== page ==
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Anzac Day Dawn Service - Gallipoli Speech


Anzac Day Dawn Service - Gallipoli Speech

25 April 2004

We stand here this morning to remember all those who suffered and died at this place 89 years ago.

We pay homage not only to the Australians and New Zealanders, but also men from Britain, France, Canada, India and Newfoundland. We remember the brave Turks who defended this ground.

In time, we have ceased to distinguish between the loss of friend or foe - all who fought here shared a common sacrifice, and those who remember them share their legacy of courage.

As dawn breaks, we cannot help but think of how those first ANZACs would have felt. With thoughts of family and home, they willingly took their places in the boats. With excitement and fear as never before, they steeled themselves for the unknown that lay beyond.

For many, this would be a final act of sacrifice and service. Some 8700 Australians and 2700 New Zealanders would lose their lives. Many more would suffer cruelly and be nursed in the most difficult of circumstances.

Others would fight on in the horrors of the trenches of France and Belgium.

All would be part of a special legacy - their example is as relevant today as it was when news of their sacrifice first broke the hearts of two young nations, Australia and New Zealand.

The actions of those first ANZACs have since stirred us to aim higher and encouraged the finest qualities - service, courage, sacrifice, shared responsibility and overcoming adversity no matter what the odds. Since the campaign in Gallipoli, generations of young soldiers, sailors and airmen and women have stood ready to serve and pay the price even by giving their lives.

This morning we also commemorate their sacrifice. And we think of the men and women on active duty today, with a new generation of friends and family anxiously waiting behind. We particularly think of those in Iraq and Afghanistan - serving at significant risk. We pray for their safe return.

Those of us from Australia and New Zealand claim the heritage of ANZAC as part of our identity. If so, we must show it in our own lives. To wear a uniform is not a prerequisite for service. We will all have the chance to demonstrate some of the qualities of the ANZAC. If we do so, we will be contributing to a better society. And we will be demonstrating that the sacrifice of those who died at Gallipoli was not in vain.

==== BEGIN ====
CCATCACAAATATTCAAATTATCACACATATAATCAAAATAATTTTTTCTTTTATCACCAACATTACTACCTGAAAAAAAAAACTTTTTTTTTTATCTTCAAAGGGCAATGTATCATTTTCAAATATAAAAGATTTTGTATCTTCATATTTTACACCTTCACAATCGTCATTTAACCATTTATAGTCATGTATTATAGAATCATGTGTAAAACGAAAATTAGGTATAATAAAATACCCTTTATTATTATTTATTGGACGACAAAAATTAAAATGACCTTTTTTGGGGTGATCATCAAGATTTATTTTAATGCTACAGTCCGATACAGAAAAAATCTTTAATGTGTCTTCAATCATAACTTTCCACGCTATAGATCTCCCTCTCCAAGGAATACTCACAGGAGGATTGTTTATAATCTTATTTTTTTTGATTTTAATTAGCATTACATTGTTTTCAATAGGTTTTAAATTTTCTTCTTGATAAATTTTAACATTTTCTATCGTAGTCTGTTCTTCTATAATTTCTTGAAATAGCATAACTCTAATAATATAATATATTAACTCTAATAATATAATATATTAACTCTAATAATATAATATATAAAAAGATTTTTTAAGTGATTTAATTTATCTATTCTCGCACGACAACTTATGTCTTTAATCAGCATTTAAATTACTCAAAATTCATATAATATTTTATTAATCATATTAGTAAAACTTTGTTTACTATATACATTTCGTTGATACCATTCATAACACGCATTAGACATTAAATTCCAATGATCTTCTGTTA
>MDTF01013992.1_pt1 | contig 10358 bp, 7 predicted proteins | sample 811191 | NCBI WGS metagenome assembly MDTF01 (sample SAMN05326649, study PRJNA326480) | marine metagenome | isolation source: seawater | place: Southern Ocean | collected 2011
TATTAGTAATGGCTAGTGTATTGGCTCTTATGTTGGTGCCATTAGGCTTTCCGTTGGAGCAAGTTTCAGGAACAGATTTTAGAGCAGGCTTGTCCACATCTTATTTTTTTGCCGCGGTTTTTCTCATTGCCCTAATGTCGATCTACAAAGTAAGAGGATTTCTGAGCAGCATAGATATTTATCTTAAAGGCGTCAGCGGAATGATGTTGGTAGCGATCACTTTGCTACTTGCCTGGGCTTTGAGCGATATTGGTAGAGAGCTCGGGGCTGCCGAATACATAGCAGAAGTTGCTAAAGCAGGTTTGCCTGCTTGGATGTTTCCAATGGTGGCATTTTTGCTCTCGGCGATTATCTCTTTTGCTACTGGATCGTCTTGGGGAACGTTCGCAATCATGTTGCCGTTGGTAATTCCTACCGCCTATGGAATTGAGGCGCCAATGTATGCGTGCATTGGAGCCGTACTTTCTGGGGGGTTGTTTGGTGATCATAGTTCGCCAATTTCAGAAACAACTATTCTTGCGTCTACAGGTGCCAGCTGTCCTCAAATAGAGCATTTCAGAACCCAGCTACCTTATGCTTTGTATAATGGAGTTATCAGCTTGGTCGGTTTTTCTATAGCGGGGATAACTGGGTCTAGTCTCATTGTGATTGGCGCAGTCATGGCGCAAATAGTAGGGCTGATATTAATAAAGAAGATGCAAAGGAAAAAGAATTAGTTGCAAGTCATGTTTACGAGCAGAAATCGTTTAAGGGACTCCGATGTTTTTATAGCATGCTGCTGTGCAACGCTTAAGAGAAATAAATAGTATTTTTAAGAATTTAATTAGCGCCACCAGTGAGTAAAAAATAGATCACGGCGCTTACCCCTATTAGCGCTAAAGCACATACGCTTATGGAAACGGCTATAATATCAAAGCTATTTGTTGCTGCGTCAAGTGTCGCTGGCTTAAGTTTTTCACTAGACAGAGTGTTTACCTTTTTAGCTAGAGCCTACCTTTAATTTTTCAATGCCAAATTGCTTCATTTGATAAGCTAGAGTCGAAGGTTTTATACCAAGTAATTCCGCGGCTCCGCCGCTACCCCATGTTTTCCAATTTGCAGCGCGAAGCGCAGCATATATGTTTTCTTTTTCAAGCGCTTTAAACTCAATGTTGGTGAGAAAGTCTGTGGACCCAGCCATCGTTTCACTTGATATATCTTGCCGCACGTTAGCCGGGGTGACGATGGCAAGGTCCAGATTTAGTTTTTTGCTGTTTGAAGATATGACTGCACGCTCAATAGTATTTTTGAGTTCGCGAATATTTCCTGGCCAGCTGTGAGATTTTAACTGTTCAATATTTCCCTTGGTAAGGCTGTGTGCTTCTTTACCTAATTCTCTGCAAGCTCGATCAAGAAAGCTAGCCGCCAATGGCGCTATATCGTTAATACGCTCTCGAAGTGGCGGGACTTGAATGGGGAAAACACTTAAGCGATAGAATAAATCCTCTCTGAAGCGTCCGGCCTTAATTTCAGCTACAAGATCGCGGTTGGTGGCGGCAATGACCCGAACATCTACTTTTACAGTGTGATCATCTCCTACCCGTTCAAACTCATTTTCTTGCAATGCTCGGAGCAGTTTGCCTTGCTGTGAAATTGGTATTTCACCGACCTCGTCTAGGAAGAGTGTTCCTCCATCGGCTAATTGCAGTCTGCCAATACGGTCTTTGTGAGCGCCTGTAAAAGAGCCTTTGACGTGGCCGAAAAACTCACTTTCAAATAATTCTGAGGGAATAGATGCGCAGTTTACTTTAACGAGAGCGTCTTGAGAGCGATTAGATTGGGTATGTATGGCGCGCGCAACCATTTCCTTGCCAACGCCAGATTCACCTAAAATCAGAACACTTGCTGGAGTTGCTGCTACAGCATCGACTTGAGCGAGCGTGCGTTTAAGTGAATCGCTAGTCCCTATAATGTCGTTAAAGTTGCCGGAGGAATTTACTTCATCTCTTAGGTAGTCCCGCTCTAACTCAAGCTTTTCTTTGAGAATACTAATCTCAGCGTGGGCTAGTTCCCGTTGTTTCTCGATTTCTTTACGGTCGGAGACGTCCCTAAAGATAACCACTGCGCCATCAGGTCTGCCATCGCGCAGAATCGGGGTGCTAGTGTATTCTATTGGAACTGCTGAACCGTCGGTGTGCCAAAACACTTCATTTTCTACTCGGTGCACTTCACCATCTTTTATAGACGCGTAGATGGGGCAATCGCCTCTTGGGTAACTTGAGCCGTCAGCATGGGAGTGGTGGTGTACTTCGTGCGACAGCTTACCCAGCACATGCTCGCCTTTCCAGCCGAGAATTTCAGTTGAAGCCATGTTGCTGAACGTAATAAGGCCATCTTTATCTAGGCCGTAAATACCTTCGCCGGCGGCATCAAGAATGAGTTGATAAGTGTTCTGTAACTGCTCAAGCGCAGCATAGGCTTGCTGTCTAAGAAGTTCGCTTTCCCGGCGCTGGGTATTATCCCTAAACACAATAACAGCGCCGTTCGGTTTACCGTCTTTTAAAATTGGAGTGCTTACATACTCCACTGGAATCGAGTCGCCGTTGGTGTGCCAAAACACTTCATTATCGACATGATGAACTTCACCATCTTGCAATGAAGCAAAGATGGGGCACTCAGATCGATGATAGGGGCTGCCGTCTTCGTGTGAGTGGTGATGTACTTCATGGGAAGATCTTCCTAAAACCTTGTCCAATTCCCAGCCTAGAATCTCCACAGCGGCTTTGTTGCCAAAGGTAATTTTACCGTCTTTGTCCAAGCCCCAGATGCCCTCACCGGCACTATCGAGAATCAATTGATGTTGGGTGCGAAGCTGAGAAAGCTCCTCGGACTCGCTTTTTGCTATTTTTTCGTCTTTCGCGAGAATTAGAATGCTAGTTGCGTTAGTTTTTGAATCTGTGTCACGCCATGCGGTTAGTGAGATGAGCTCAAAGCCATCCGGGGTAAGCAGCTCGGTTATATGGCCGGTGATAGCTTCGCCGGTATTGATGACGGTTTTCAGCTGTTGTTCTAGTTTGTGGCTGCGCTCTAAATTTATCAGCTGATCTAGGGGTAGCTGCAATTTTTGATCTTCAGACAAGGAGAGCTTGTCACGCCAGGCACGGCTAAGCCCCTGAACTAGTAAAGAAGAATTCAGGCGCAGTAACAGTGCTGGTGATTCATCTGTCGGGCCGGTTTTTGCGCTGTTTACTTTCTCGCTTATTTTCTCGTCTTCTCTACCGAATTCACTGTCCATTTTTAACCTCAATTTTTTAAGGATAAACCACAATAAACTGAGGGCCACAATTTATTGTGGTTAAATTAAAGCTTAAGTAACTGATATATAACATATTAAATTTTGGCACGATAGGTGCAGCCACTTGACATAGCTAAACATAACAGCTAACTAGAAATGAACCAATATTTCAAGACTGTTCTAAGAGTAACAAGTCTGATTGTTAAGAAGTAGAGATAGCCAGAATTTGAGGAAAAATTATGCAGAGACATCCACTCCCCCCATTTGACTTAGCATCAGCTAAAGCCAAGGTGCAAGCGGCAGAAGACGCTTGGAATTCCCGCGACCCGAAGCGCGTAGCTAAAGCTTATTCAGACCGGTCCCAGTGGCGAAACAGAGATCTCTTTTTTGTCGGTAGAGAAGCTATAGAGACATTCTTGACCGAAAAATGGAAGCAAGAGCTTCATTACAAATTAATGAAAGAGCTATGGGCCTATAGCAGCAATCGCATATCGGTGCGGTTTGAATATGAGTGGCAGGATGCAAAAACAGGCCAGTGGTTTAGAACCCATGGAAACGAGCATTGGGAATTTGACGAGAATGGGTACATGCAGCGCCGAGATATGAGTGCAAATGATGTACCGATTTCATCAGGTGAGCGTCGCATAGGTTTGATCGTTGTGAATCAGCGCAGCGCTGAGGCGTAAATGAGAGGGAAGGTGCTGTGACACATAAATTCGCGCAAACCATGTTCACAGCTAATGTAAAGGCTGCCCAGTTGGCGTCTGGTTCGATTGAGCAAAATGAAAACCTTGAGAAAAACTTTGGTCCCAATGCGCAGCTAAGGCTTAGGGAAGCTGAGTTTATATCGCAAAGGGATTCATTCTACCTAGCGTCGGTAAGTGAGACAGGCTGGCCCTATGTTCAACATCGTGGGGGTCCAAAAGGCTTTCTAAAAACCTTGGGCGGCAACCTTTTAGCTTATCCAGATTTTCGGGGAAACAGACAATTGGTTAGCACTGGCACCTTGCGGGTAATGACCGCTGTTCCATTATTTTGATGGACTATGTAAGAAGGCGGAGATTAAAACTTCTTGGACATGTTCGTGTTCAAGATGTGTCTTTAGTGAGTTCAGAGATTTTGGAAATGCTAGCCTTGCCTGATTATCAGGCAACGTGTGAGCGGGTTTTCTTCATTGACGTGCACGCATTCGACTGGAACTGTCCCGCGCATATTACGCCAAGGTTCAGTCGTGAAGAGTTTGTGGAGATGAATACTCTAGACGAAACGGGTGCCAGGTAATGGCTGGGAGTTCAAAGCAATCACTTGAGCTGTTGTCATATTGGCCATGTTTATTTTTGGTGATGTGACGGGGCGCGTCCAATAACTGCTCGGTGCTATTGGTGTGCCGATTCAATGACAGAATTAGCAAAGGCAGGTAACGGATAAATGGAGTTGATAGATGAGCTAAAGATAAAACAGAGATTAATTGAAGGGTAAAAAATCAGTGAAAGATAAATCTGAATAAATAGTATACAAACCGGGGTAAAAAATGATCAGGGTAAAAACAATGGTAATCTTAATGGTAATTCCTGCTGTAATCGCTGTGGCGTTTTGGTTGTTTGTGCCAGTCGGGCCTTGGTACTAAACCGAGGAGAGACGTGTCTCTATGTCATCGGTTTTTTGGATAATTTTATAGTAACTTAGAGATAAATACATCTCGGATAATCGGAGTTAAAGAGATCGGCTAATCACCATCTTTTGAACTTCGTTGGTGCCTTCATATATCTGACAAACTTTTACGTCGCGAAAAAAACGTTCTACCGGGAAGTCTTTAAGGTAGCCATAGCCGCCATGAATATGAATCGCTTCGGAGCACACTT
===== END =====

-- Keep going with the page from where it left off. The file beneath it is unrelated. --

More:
We must also remember the lesson that war is terrible and the costs incalculable. Sometimes war will be necessary but it will always come at great cost. This cost demands that we do our utmost to settle differences peacefully and provide the necessary security for our people and interests without the resort to arms.

At the same time, we must not be cowed by extremists who use terror to undermine our way of life and break our spirit. Those who have made this pilgrimage here today and those across the world who stand together in these ceremonies are sending a powerful message that the spirit of ANZAC is alive and well and will not be defeated.

Let us remember that we are here to commemorate those who out of a sense of service and duty have staked their own frail mortality for the benefit of others. We recognise the nobility of their sacrifice and commit ourselves to preserve their legacy.

As the light here grows and another ANZAC Day comes upon us, we turn to those in the shadows. We thank you. We will never forget you.

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